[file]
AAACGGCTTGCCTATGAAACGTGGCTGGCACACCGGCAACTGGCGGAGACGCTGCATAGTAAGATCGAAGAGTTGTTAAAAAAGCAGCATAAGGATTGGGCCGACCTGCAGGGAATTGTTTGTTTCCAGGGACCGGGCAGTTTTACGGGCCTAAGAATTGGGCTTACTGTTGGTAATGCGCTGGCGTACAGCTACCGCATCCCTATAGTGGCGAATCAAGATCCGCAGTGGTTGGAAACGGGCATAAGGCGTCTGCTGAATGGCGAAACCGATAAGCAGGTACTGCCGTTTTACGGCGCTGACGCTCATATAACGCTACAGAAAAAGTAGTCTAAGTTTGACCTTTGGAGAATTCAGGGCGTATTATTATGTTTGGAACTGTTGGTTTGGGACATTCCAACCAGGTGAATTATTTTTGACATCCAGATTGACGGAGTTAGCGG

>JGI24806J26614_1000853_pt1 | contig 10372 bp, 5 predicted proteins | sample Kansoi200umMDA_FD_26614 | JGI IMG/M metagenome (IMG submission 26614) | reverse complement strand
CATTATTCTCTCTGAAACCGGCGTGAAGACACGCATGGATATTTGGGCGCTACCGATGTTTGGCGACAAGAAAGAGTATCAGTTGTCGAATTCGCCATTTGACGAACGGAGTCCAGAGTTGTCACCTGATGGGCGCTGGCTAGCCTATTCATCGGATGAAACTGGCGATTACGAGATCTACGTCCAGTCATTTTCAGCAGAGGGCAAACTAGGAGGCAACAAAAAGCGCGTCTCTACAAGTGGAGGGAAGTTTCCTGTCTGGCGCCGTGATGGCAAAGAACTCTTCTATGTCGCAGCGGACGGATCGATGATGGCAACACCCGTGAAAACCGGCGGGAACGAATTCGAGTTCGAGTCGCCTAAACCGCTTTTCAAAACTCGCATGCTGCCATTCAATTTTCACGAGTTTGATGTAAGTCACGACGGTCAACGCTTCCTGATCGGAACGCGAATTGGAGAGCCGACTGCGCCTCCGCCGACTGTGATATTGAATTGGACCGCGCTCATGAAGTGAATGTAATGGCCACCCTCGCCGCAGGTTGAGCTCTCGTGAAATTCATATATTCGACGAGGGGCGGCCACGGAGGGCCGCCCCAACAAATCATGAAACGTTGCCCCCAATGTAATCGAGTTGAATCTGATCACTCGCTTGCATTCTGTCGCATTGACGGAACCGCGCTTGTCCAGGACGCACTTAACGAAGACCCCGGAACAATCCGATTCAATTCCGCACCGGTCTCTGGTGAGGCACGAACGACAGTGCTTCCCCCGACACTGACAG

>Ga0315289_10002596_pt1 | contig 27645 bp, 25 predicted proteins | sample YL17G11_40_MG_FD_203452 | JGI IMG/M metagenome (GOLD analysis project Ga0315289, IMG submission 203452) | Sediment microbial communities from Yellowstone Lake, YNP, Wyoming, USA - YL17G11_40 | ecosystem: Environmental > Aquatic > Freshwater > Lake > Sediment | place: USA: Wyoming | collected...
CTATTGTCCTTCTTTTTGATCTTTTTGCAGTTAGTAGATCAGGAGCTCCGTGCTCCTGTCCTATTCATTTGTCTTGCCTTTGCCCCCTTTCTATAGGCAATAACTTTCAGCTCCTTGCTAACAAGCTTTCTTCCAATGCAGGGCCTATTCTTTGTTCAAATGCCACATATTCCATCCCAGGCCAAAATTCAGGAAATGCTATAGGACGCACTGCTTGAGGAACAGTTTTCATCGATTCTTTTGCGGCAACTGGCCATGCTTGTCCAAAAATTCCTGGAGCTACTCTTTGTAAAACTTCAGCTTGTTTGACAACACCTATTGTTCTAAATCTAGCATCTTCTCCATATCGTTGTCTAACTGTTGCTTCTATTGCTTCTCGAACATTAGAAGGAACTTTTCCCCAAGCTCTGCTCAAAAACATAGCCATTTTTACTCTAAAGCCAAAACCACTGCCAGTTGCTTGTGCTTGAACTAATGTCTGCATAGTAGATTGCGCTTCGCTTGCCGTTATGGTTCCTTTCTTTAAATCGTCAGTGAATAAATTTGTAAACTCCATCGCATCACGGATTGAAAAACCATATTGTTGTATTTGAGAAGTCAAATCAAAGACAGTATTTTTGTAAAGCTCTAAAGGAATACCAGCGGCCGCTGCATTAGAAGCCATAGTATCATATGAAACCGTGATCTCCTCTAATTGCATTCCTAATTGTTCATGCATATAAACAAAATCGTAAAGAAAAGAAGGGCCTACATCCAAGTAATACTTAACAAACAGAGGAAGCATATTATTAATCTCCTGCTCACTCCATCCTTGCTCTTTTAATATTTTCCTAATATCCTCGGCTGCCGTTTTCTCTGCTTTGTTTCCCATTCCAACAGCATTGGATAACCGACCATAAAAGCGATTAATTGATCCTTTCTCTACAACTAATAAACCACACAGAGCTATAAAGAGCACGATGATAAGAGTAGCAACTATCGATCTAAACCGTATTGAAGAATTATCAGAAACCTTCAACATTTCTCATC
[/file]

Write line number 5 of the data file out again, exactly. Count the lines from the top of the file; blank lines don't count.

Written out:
CTATTGTCCTTCTTTTTGATCTTTTTGCAGTTAGTAGATCAGGAGCTCCGTGCTCCTGTCCTATTCATTTGTCTTGCCTTTGCCCCCTTTCTATAGGCAATAACTTTCAGCTCCTTGCTAACAAGCTTTCTTCCAATGCAGGGCCTATTCTTTGTTCAAATGCCACATATTCCATCCCAGGCCAAAATTCAGGAAATGCTATAGGACGCACTGCTTGAGGAACAGTTTTCATCGATTCTTTTGCGGCAACTGGCCATGCTTGTCCAAAAATTCCTGGAGCTACTCTTTGTAAAACTTCAGCTTGTTTGACAACACCTATTGTTCTAAATCTAGCATCTTCTCCATATCGTTGTCTAACTGTTGCTTCTATTGCTTCTCGAACATTAGAAGGAACTTTTCCCCAAGCTCTGCTCAAAAACATAGCCATTTTTACTCTAAAGCCAAAACCACTGCCAGTTGCTTGTGCTTGAACTAATGTCTGCATAGTAGATTGCGCTTCGCTTGCCGTTATGGTTCCTTTCTTTAAATCGTCAGTGAATAAATTTGTAAACTCCATCGCATCACGGATTGAAAAACCATATTGTTGTATTTGAGAAGTCAAATCAAAGACAGTATTTTTGTAAAGCTCTAAAGGAATACCAGCGGCCGCTGCATTAGAAGCCATAGTATCATATGAAACCGTGATCTCCTCTAATTGCATTCCTAATTGTTCATGCATATAAACAAAATCGTAAAGAAAAGAAGGGCCTACATCCAAGTAATACTTAACAAACAGAGGAAGCATATTATTAATCTCCTGCTCACTCCATCCTTGCTCTTTTAATATTTTCCTAATATCCTCGGCTGCCGTTTTCTCTGCTTTGTTTCCCATTCCAACAGCATTGGATAACCGACCATAAAAGCGATTAATTGATCCTTTCTCTACAACTAATAAACCACACAGAGCTATAAAGAGCACGATGATAAGAGTAGCAACTATCGATCTAAACCGTATTGAAGAATTATCAGAAACCTTCAACATTTCTCATC